Compromise of 1850
The Compromise of 1850 consists of five laws passed in September
of 1850 that dealt with the issue of slavery. In 1849 California
requested permission to enter the Union as a free state,
potentially upsetting the balance between the free and slave
states in the U.S. Senate. Senator Henry Clay introduced
a series of resolutions on January 29, 1850, in an attempt
to seek a compromise and avert a crisis between North and
South. As part of the Compromise of 1850, the Fugitive
Slave Act was amended and the slave
trade in Washington, D.C., was abolished. Furthermore, California
entered the Union as a free state and a territorial government
was created in Utah.
Also, an act was passed settling a boundary
dispute between Texas and New Mexico that also established
a territorial government in New Mexico.
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Century of Lawmaking for a New Nation
The Compromise of 1850 was introduced by Senator
Henry Clay in a series of resolutions on January 29,
1850. Clay defended his proposals in a speech delivered on February 5 and 6, 1850.
this collection in the 31st Congress, 1st Session, to
find additional Congressional documents on the Compromise
of 1850, including the speeches of Senator John
Calhoun and Senator Daniel
of March" speech).
Nineteenth Century in Print: Books
Includes a published copy of Daniel
Webster's "Seventh of March" on the Compromise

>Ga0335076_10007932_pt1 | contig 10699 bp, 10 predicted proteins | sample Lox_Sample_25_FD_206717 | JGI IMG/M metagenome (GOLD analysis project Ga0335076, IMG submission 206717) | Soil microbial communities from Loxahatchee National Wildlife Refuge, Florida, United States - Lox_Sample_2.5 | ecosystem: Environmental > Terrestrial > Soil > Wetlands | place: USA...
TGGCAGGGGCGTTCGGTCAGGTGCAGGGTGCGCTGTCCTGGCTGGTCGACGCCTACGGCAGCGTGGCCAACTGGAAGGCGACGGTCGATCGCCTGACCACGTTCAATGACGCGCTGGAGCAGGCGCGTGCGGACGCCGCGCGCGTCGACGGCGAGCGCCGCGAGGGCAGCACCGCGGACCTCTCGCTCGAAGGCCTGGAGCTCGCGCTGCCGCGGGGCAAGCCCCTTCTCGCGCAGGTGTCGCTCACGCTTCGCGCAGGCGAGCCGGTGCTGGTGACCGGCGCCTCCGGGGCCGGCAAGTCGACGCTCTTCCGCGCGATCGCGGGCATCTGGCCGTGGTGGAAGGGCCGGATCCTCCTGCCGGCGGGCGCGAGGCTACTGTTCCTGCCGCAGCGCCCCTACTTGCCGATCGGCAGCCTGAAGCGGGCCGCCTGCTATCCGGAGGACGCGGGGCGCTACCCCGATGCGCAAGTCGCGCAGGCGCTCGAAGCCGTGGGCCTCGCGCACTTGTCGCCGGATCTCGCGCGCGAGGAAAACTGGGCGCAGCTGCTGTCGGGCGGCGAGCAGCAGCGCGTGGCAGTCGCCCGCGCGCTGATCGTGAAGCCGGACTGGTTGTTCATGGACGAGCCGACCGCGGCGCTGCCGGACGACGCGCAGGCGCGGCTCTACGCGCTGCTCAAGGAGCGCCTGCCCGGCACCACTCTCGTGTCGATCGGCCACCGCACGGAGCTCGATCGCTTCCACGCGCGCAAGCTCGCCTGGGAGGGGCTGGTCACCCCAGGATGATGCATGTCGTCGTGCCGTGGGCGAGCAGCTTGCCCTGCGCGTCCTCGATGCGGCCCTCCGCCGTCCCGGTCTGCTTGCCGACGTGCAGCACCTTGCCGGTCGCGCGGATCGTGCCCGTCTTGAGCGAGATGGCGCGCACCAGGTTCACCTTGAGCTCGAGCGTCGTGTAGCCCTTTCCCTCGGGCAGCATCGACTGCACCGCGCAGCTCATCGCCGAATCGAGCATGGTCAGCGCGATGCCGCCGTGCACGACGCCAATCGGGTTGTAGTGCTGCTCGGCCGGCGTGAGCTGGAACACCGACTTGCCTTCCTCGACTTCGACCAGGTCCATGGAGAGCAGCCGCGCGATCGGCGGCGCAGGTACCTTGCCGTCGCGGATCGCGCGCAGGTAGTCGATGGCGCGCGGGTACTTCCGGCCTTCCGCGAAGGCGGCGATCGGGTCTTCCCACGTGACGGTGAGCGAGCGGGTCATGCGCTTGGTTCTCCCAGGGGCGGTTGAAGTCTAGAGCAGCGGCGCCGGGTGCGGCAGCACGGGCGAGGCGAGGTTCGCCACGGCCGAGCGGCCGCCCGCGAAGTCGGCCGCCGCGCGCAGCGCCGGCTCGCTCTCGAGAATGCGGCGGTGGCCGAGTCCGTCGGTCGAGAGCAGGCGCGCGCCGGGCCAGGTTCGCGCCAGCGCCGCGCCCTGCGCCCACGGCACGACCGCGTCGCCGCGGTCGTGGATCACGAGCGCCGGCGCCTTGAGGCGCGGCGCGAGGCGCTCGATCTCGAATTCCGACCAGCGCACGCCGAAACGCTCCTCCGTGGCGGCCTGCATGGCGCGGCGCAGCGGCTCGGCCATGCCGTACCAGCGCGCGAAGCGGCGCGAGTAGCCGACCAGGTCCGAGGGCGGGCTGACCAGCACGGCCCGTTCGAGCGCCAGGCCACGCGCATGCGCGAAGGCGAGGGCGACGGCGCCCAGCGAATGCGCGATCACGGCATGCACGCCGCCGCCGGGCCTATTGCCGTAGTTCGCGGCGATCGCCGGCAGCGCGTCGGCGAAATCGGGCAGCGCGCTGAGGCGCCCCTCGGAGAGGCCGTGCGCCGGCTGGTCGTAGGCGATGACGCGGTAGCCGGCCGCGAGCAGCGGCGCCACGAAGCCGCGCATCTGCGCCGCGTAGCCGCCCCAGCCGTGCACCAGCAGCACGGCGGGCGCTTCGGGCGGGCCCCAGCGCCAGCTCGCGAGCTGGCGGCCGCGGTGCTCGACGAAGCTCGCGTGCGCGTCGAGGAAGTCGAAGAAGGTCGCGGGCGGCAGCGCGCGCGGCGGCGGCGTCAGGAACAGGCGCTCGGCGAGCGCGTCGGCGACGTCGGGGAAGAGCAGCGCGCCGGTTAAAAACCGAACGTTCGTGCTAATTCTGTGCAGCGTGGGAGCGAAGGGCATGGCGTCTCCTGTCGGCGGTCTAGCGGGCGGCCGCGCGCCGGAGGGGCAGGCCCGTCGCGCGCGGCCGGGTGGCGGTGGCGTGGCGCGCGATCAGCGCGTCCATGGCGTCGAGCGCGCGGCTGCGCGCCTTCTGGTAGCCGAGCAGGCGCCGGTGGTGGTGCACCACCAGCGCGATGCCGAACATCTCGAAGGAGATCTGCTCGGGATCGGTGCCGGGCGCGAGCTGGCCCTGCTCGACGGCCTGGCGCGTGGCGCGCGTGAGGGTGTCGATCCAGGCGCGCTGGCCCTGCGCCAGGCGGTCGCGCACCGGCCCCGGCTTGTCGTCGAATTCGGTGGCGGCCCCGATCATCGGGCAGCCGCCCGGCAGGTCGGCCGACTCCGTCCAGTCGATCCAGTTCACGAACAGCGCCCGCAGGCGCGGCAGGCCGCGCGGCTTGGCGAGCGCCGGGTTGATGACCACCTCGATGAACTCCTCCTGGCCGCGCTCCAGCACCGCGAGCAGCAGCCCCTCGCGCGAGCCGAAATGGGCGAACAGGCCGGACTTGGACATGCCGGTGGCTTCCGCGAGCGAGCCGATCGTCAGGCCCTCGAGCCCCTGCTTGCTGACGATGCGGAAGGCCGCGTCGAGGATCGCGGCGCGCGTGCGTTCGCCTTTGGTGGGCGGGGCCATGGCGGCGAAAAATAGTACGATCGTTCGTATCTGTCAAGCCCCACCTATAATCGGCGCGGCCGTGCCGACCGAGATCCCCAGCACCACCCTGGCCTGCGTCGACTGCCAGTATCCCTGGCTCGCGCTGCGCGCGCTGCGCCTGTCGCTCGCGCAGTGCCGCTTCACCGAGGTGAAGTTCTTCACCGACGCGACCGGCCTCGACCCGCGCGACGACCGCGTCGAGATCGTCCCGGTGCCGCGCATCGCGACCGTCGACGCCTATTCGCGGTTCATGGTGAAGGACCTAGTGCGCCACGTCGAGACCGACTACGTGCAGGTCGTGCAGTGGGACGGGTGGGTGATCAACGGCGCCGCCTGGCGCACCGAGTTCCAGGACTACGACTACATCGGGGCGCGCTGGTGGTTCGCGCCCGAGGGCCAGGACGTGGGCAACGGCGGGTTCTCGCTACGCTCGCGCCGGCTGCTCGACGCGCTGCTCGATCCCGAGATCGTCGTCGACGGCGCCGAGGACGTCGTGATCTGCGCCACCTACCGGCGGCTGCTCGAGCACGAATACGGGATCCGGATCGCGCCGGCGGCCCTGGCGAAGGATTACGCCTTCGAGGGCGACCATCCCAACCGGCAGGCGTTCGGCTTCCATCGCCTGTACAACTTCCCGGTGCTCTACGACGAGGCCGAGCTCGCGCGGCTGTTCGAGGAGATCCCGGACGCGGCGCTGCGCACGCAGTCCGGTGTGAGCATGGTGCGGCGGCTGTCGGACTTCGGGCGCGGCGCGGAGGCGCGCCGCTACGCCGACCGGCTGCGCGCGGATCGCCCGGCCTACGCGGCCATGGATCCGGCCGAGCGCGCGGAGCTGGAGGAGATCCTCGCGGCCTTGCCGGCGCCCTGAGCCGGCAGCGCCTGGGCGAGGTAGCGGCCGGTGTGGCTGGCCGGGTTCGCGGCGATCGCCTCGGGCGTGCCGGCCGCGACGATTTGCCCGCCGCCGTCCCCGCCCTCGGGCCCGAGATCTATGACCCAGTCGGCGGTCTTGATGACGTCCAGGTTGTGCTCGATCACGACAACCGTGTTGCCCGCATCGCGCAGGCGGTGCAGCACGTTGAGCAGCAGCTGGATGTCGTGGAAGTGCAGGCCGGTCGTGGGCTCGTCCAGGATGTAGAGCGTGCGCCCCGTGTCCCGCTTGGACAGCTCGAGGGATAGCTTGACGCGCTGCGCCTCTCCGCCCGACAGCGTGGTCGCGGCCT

and Deeds in American History
C. Calhoun's speech to the Senate against the Compromise
of 1850, as well as Daniel
Webster's notes for his speech favoring the Compromise.
Back in Time: John C. Calhoun Was Born, March 18, 1782.
Back in Time: The Day Henry Clay Died, June 29, 1852.
Treasures of the Library of Congress - Compromise of 1850
Exhibit of documents from Senators John C. Calhoun
and Daniel Webster on the Compromise of 1850.
Senator Daniel Webster delivered his famous "Seventh
of March" speech urging sectional compromise on
the issue of slavery.
Lesson Plan: The Compromise of 1850, The Dirksen
Webster’s Speech on the Compromise of 1850,
United States Senate
Documents, Compromise of 1850, National Archives
and Records Administration
over Slavery: The Compromise of 1850, National Archives
and Records Administration
Hamilton, Holman. Prologue to Conflict,
the Crisis and Compromise of 1850. Lexington: University of Kentucky Press,
Holt, Michael F. The Political Crisis
of the 1850s. New
York: Norton, 1983. [Catalog
Stegmaier, Mark Joseph. Texas, New
Mexico, and the Compromise of 1850: Boundary Dispute & Sectional Crisis. Kent,
Ohio: Kent State University Press, 1996. [Catalog
Waugh, John C. On the Brink of Civil
War: The Compromise of 1850 and How it Changed the Course
of American History.
Wilmington, Del.: Scholarly Resources, 2003. [Catalog